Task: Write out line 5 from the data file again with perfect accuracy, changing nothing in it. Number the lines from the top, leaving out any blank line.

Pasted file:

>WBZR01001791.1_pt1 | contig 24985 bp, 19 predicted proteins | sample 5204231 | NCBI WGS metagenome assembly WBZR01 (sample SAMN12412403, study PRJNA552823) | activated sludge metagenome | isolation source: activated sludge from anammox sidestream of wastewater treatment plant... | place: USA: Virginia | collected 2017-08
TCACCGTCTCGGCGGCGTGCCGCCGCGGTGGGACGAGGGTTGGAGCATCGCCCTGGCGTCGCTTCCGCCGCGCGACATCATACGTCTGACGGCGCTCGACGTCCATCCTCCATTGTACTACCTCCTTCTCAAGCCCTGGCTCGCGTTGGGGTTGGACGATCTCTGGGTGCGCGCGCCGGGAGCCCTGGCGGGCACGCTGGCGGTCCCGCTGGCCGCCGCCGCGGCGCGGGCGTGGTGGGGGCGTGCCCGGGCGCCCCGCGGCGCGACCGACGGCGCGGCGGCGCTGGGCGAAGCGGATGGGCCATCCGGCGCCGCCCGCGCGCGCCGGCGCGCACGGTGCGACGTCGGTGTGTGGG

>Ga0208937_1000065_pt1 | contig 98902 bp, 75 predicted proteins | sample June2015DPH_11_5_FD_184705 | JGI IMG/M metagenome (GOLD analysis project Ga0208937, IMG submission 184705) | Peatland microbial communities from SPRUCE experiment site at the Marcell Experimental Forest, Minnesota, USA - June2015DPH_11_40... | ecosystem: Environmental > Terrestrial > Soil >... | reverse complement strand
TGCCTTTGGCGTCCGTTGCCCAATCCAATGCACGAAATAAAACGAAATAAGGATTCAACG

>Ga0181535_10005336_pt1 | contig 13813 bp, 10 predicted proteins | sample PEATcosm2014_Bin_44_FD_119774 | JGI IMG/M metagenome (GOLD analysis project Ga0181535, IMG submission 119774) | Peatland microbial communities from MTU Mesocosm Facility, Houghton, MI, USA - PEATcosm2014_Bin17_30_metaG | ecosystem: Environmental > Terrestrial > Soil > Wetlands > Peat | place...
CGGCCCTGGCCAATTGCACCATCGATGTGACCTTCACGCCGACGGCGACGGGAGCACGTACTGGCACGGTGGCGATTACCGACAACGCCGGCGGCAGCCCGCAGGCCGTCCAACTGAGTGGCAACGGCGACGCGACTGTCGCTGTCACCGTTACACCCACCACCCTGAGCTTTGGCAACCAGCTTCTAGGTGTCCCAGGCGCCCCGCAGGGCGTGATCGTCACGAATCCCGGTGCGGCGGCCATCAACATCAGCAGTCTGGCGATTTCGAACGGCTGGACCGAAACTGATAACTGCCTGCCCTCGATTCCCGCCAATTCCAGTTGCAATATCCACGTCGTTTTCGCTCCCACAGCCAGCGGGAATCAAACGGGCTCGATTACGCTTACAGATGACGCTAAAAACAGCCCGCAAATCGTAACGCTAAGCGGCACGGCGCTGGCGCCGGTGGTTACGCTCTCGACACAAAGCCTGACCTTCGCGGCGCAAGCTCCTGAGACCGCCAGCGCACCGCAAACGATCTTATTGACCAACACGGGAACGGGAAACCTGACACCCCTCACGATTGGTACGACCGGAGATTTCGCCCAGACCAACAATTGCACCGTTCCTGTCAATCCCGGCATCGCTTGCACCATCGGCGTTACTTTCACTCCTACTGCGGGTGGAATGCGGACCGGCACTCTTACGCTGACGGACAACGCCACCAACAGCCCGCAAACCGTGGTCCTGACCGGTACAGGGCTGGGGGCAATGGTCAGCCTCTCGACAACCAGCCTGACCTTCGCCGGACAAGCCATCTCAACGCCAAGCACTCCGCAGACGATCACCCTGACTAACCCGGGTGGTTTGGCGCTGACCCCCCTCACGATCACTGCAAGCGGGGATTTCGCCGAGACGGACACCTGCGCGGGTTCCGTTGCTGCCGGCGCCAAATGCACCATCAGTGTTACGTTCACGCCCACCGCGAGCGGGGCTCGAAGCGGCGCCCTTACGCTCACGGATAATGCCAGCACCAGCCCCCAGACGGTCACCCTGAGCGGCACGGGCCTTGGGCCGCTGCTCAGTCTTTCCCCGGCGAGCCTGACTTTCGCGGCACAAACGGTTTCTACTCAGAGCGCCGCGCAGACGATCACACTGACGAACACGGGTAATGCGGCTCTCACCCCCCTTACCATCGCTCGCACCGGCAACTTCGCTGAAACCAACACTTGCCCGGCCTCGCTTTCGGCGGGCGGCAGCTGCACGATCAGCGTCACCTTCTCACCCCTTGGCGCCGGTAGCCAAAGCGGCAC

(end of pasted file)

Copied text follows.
>Ga0181535_10005336_pt1 | contig 13813 bp, 10 predicted proteins | sample PEATcosm2014_Bin_44_FD_119774 | JGI IMG/M metagenome (GOLD analysis project Ga0181535, IMG submission 119774) | Peatland microbial communities from MTU Mesocosm Facility, Houghton, MI, USA - PEATcosm2014_Bin17_30_metaG | ecosystem: Environmental > Terrestrial > Soil > Wetlands > Peat | place...